Donna the Buffalo with The Brothers Comatose

Event Date/Doors Open: 
Thursday, November 8, 2012 - 8:30pm
Event Time: 
$13 Advance
$15 Door

On Thursday, November 8, the CCPA and KRVM proudly welcome Donna the Buffalo with special guests The Brothers Comatose.

Donna the Buffalo is on an extensive series of fall tour. The group has been in the studio this spring and summer working on a forthcoming 10th album and will be performing new songs on the upcoming tour. The group is heading out West for the first time in a few years. They complete the West Coast tour in Eugene, Portland and Seattle.

Donna the Buffalo's feel-good, groove-oriented, danceable and often socially conscious music began over twenty years ago with roots in old time fiddle music and has evolved into a soulful electric Americana mix infused with elements of cajun/ zydeco, rock, folk, reggae, and country. Donna the Buffalo is known for remaining fiercely independent as one of the industry’s most diverse roots-music bands.

Edd Hurt with the Nashville Scene states, "Folkies with a superior sense of rhythm are rare enough, but folkies with a good beat and a healthy disrespect for eclectic clichés are a national treasure...they make music that’s beautiful but never prettified."

Donna the Buffalo is Jeb Puryear on guitar and vocals; Tara Nevins on fiddle, guitar, accordion, scrubboard and vocals; keyboardist Dave McCracken; bassist Kyle Spark; and drummer Mark Raudabaugh.

Encore says DTB has, "earned a reputation as one of the most respected, eclectic and hardest-working acts today.”

The dynamic songwriting tandem of vocalists Jeb Puryear and Tara Nevins have penned over 180 songs in their collaboration with DTB and have many more in the making. Although never writing a set list for a live show, the Erie Times notes, "they stick to a pattern...usually alternating between Puryear’s rhythmic, Dylan-influenced, guitar-centered songs and Nevins’ breezy, melodic, accordion-driven gems.”

Donna the Buffalo has released nine albums and are affiliated with several others, including a Puryear’s 2007 solo album Hopes and Dreams and a 2003 release, Wait Til Spring, with Jim Lauderdale. The band's 2008 release Silverlined, on Sugar Hill, rose to #8 on the Americana Music Chart. In 2011 Nevins released Wood and Stone, produced by Larry Campbell in Levon Helm Studios in on Sugar Hill Records as her first solo album since Mule to Ride in 1999.

Donna the Buffalo's fervent fan base, self-named The Herd, follows the band with zeal and has created a unique and supportive community online and at DTB shows across the nation.

Puryear declares, "The main thing I like to say about The Herd is that you don’t have to do anything to be a member. You just have to like a song."

When asked what new people should look forward to experiencing at a show, Nevins replied, “a really friendly, comfortable crowd, and a real community-oriented, positive experience.”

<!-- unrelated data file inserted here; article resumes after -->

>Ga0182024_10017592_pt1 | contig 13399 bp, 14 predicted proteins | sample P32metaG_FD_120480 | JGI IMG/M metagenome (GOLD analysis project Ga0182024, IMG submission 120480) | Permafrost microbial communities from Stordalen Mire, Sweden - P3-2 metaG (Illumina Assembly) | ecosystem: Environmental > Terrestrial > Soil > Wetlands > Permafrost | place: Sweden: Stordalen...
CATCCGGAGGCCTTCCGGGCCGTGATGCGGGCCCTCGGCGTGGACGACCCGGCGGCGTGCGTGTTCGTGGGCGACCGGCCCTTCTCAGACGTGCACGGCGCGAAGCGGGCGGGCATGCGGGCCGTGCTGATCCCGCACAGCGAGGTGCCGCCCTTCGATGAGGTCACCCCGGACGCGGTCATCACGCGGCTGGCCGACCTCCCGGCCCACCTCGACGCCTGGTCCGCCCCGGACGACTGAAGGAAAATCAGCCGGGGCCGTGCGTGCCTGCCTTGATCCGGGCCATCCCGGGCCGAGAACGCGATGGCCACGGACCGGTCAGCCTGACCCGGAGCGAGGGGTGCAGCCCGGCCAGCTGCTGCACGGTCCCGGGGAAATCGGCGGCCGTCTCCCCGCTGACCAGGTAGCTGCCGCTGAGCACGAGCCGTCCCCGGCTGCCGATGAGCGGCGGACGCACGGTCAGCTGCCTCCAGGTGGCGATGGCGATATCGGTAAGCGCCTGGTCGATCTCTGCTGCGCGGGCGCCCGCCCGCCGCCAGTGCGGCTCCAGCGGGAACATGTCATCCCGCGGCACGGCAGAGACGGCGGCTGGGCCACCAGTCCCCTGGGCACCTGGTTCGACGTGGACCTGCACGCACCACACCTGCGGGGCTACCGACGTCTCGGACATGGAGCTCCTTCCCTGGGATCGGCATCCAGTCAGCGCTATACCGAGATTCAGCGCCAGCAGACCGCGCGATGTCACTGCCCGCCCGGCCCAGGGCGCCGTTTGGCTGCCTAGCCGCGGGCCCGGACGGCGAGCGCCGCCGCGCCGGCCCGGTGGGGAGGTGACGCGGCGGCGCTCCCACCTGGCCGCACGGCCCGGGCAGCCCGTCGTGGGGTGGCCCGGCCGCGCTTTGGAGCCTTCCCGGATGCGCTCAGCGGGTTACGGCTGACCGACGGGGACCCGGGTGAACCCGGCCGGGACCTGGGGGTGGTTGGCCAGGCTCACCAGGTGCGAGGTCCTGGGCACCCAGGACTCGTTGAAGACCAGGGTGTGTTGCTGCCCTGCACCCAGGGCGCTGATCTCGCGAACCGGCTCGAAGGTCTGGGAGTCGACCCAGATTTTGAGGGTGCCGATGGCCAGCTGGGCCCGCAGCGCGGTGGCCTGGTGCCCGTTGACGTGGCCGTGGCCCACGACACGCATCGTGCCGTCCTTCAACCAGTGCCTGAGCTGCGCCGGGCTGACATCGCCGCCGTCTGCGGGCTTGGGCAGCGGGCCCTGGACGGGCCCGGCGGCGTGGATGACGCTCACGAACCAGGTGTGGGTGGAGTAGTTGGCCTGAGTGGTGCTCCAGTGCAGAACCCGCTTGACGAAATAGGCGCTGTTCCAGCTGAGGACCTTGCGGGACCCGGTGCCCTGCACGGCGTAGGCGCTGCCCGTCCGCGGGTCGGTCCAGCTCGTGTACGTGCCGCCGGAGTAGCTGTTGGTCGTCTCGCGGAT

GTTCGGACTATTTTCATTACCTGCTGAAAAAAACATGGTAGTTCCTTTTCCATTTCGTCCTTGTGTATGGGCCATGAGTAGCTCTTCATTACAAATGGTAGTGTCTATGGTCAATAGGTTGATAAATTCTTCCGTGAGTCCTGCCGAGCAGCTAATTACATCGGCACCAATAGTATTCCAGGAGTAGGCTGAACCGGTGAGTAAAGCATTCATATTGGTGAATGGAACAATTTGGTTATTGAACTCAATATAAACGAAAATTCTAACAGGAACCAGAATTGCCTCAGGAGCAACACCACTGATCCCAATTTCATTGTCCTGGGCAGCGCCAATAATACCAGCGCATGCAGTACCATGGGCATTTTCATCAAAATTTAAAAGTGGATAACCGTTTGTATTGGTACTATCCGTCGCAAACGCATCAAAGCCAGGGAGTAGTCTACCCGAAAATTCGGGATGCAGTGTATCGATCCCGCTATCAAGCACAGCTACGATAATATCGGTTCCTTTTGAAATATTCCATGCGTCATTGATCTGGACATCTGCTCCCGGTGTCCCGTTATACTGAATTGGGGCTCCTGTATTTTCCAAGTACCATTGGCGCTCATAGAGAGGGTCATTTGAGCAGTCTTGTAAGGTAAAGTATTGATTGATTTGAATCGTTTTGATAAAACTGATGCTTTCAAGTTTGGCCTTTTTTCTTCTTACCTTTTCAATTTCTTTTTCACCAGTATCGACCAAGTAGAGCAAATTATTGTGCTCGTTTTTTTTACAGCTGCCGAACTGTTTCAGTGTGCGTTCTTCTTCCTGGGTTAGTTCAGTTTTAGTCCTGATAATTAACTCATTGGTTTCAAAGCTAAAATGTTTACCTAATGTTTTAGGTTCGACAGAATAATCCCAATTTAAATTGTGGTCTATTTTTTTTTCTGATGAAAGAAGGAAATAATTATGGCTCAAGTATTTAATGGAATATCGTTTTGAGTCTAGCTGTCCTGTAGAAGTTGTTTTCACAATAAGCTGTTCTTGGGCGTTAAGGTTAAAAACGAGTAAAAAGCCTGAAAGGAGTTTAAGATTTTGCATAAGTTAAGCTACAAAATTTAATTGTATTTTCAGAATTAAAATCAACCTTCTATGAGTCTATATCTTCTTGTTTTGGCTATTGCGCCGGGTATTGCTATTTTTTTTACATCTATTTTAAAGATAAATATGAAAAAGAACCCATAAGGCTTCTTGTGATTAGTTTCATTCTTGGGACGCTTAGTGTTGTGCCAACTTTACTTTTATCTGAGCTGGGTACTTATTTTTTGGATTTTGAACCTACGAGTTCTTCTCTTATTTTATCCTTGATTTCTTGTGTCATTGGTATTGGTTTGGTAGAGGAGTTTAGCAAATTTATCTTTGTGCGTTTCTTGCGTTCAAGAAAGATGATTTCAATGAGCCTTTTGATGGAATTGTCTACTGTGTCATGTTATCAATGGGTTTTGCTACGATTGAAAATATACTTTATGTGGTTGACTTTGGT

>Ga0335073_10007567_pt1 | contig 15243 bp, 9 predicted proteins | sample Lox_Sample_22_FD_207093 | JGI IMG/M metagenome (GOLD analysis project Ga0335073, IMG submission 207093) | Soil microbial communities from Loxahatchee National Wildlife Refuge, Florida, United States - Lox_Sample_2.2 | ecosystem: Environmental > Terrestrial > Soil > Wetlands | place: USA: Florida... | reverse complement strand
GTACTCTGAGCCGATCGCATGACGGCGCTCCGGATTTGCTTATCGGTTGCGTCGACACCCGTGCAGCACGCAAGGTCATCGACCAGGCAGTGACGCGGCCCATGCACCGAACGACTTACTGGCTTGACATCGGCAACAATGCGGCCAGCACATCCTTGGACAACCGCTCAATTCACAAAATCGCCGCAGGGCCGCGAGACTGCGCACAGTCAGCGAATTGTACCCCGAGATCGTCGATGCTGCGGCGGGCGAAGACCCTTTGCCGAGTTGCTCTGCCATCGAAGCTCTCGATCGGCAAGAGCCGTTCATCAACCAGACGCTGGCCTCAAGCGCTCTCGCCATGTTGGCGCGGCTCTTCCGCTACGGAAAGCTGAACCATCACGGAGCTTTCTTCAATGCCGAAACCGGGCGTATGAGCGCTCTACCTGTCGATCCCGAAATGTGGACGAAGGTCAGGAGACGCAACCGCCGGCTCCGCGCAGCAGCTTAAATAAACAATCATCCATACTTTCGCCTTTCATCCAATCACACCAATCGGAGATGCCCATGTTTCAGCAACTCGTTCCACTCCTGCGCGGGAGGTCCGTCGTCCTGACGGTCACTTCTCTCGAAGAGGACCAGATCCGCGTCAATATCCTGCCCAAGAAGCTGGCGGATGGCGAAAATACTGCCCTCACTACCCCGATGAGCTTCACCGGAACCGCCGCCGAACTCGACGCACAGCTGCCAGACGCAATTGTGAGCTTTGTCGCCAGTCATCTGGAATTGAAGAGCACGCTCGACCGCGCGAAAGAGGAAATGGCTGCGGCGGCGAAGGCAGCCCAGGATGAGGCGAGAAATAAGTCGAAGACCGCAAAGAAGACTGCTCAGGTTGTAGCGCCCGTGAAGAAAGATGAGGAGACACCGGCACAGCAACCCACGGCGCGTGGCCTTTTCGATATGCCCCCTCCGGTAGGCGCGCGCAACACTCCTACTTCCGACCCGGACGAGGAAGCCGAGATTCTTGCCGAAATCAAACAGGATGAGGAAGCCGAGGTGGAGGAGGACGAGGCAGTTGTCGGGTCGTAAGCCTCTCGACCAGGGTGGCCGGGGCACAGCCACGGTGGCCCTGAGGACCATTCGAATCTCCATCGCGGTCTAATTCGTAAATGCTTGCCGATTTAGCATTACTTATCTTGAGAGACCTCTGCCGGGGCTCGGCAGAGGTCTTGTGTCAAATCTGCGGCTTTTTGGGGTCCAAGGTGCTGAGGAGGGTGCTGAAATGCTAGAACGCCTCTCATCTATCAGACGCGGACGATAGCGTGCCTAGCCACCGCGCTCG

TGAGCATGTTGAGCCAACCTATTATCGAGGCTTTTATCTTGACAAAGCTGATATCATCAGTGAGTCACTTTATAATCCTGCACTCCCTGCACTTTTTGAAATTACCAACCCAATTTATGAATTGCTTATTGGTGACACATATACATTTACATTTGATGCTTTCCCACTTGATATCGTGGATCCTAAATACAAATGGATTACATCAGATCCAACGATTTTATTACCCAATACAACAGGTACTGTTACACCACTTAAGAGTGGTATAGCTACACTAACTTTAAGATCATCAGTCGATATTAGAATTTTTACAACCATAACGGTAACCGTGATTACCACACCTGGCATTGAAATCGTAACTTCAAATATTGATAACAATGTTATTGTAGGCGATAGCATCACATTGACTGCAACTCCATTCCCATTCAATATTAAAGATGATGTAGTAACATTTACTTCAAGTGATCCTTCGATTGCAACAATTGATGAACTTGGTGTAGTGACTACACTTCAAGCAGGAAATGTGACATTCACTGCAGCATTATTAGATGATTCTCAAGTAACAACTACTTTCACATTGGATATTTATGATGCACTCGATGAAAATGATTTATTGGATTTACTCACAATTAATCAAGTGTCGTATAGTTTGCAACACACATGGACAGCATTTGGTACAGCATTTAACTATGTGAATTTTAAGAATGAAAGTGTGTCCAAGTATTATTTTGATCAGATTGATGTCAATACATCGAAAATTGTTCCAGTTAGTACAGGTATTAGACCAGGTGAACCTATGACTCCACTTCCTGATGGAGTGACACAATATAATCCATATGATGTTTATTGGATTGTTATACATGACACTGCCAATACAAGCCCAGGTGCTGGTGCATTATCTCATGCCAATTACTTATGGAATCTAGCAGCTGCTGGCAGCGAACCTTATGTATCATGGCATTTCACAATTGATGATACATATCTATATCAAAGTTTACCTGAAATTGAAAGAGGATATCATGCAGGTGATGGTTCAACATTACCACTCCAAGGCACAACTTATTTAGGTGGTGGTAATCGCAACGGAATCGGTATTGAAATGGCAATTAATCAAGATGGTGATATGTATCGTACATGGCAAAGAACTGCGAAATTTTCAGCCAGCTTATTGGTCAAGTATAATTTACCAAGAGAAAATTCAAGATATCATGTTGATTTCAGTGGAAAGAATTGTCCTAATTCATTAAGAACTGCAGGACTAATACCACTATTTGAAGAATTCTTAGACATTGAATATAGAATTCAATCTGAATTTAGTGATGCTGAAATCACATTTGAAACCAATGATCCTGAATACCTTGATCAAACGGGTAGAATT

Over the years and through their travels, Donna the Buffalo as a band and its individual members have had the opportunity to play music with and/or record with musicians such as Jim Lauderdale, Preston and Keith Frank, Railroad Earth, Bela Fleck, John Paul Jones, Bill Kreutzmann, Peter Rowan, Del McCoury, Leftover Salmon, Tim O'Brien, Pete Wernick, Abigail Washburn, The Avett Bothers,  Levon Helm, Larry Campbell, Mamadou Diabate, Los Lobo, Rusted Root, Claire Lynch, David Hidalgo, The Duhks and Amy Helm, just to name a few.

With over twenty years to celebrate, hundreds of gigs ahead of them, and an ever-evolving grassroots sound, it’s time to hear Donna the Buffalo at the WOW Hall and join The Herd.



As a testament to their skillful energy, the Brothers Comatose have already played major festivals including the esteemed Hardly Strictly Bluegrass Festival, The Strawberry Festival and High Sierra.  On the new album, Respect The Van, their music is not a wavering mélange of assorted styles, but decided and strong bluegrass-influenced folk rock. 

As for the name, only a brother could pick it out by observing his sibling.  Guitarist and vocalist Ben said when brother Alex Morrison (banjo and vocals) goes into a trancelike state while playing his banjo, “his eyes roll back in his head like he’s in a coma.” 

It’s certainly not indicative of their music, which doesn’t have any of the indulgent noodling breaks characterized by other string based bands – though the musicianship is solidly there, it’s given with a communal and inclusive spirit to sing and dance along to.  Now, at live shows, the San Francisco band is known for handing out chopsticks to the audience for participatory percussion on whatever surface is closest.

Tickets are $13 in advance, $15 at the door. Doors open at 8:30 pm and showtime is 9:00.